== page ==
The Salesman

Richie Mullins was full of shit. Everyone knew it, but no one more than Lars, and no one in quite the same way as Lars. After all, he had been following Richie Mullins for weeks, tracking his movements, his patterns, his leads. Lars had even lost potential clients because of his investigating. It didn’t matter, though. With so much at stake, it was justifiable. The truth had to be known, and Lars would be the one to reveal it for all to see. Richie Mullins- in  front of the executives of the company, the district and regional management, the headquarters administration, in front of everyone- would be exposed and humiliated, and with any luck, fired. That company-wide number one sales award would be Lars’ once again. Lars smiled as he sipped his champagne, pleased with himself.

It wasn’t that Lars was interested in being number one, it’s just that he wasn’t interested in being anything other than number one. To be cheated out of it, however, that was a different situation altogether. He’d established that personal precedent long ago and could not allow it to be broken. If he were to allow Richie Mullins to cheat him out of being the best, then what about the next Joe Blow that came along? Pretty soon, the whole world would be walking all over him starting with everyone in that dining hall, and the name Lars Jefferson would forever be synonymous with ‘schmuck’. Was he to sit idly by and let this happen? No, because Lars Jefferson was a salesman.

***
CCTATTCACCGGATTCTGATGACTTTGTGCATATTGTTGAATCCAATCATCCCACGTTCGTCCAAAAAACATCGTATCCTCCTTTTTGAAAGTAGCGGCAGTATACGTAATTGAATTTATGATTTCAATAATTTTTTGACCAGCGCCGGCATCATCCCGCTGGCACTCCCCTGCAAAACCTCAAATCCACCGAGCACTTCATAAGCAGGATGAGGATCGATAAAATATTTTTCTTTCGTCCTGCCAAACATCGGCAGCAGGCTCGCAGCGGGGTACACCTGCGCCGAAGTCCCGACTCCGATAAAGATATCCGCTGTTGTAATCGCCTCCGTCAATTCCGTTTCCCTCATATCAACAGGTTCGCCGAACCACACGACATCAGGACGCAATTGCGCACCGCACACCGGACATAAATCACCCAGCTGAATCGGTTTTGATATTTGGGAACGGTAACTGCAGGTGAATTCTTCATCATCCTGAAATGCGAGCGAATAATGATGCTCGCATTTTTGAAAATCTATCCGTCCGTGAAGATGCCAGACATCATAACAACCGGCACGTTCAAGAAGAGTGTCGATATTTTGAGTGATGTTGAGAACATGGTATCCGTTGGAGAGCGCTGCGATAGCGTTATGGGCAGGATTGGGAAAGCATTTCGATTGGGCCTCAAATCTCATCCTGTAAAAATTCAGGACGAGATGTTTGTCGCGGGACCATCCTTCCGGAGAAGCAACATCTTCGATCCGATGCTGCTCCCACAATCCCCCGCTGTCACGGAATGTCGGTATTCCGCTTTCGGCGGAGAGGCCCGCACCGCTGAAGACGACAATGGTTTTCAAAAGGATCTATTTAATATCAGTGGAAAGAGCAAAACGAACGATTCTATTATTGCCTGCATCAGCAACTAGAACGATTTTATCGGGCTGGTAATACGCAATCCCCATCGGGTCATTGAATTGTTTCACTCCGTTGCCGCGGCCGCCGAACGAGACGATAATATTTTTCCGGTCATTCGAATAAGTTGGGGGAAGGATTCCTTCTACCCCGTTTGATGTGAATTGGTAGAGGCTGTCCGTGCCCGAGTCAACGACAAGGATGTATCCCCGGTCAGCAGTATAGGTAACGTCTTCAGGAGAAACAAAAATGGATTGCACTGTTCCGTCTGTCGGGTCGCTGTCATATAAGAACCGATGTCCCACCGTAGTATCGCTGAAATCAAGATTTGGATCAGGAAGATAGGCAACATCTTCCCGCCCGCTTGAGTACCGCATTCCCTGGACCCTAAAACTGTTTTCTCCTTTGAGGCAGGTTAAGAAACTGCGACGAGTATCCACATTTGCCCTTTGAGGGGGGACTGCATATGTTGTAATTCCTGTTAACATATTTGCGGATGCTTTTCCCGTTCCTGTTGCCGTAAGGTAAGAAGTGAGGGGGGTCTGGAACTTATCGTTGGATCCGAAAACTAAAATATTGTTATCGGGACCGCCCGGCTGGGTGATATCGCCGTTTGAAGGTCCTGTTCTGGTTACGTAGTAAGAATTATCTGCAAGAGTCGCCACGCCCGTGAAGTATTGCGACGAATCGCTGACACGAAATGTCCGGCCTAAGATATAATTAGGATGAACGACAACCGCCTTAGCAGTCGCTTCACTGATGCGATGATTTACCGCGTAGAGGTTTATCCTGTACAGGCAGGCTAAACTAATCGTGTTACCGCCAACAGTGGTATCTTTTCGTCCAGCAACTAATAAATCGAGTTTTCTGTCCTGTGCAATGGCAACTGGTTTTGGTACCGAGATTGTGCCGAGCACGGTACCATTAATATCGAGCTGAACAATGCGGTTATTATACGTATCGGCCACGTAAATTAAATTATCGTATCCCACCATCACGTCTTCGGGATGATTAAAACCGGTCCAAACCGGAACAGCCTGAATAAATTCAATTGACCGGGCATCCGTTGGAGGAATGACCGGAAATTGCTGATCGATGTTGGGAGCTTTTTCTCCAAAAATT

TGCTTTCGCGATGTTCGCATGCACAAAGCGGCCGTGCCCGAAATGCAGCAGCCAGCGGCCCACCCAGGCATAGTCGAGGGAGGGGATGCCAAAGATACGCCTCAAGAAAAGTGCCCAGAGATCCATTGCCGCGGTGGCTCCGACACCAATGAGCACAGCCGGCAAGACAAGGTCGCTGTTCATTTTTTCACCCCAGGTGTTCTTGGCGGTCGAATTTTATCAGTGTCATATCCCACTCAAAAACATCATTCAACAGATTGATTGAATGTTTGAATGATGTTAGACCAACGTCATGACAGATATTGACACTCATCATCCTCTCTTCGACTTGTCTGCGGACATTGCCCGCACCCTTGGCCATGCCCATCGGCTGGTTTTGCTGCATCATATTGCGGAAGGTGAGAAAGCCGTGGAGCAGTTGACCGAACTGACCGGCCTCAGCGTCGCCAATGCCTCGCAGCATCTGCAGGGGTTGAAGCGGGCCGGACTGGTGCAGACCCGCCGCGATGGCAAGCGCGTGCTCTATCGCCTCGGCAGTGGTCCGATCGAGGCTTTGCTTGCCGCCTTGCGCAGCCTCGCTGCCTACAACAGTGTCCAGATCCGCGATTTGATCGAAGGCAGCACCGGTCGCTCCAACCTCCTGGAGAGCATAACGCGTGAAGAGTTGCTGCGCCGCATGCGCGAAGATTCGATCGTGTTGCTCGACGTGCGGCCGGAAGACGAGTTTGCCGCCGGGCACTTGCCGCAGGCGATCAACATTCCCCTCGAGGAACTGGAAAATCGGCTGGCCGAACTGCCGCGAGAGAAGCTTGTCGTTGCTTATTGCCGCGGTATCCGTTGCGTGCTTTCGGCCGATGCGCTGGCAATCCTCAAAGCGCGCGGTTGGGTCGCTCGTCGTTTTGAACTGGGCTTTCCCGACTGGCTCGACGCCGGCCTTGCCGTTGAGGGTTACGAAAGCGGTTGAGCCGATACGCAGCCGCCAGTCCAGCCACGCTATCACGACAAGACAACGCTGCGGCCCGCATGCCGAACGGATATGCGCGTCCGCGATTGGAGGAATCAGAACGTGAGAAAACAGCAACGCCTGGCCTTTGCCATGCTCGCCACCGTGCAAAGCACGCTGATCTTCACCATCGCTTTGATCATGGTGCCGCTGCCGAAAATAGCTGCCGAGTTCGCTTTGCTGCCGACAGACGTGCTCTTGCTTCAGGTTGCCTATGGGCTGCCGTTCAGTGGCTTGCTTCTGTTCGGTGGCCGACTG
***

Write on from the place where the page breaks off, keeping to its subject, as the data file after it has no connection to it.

Even then while he’d been watching Richie Mullins from his rental car- which he’d obtained for the purpose of remaining clandestine- Lars had considered that perhaps everyone might think he had gone off the deep end.  Of course, this was ridiculous, and he’d laughed out loud. Once the evidence was laid bare, Lars knew they’d realize that he was steadfastly committed to the company, and, therefore, deserving of a raise and promotion at the very least.

   Lars had prepared his presentation meticulously, dotting every ‘i’ and crossing every ‘t’. His arsenal of evidence included two graphs, an interactive outline, photocopies of official documents signed and dated, and even high definition images taken by the eyewitness himself. It was all there. Sure, they’d think he’s crazy at first, but once he got started, they’d see. They’d know. They’d toast him. They’d applaud him. They’d cheer him. His photograph would return to its rightful place in the “Employee of the Year” frame- in addition to Employee of the Month. Life would return to the way it had always been. It would all be right again.

Lars had worked hard- better yet- he’d slaved away for years to learn the trade, studied all the ins and outs, mastered the tricks, memorized the scripts. His most prized possessions were the seven ties he’d sacrificed to tie-cutting ceremonies. Being a salesman was more than just getting people to buy things. Anyone could sell. Computer programs could sell. Some talented salespeople could even sell things that people don’t need. However, when it came down to Lars, it was an art. He could walk into a stranger’s home, no appointment necessary, present an item they’d never heard of much less needed, and be willingly given their money, and lots of it. There was a psychology to this kind of transaction, one that he had long mastered. He could sell a telescope to a blind man. Lars knew this because he had.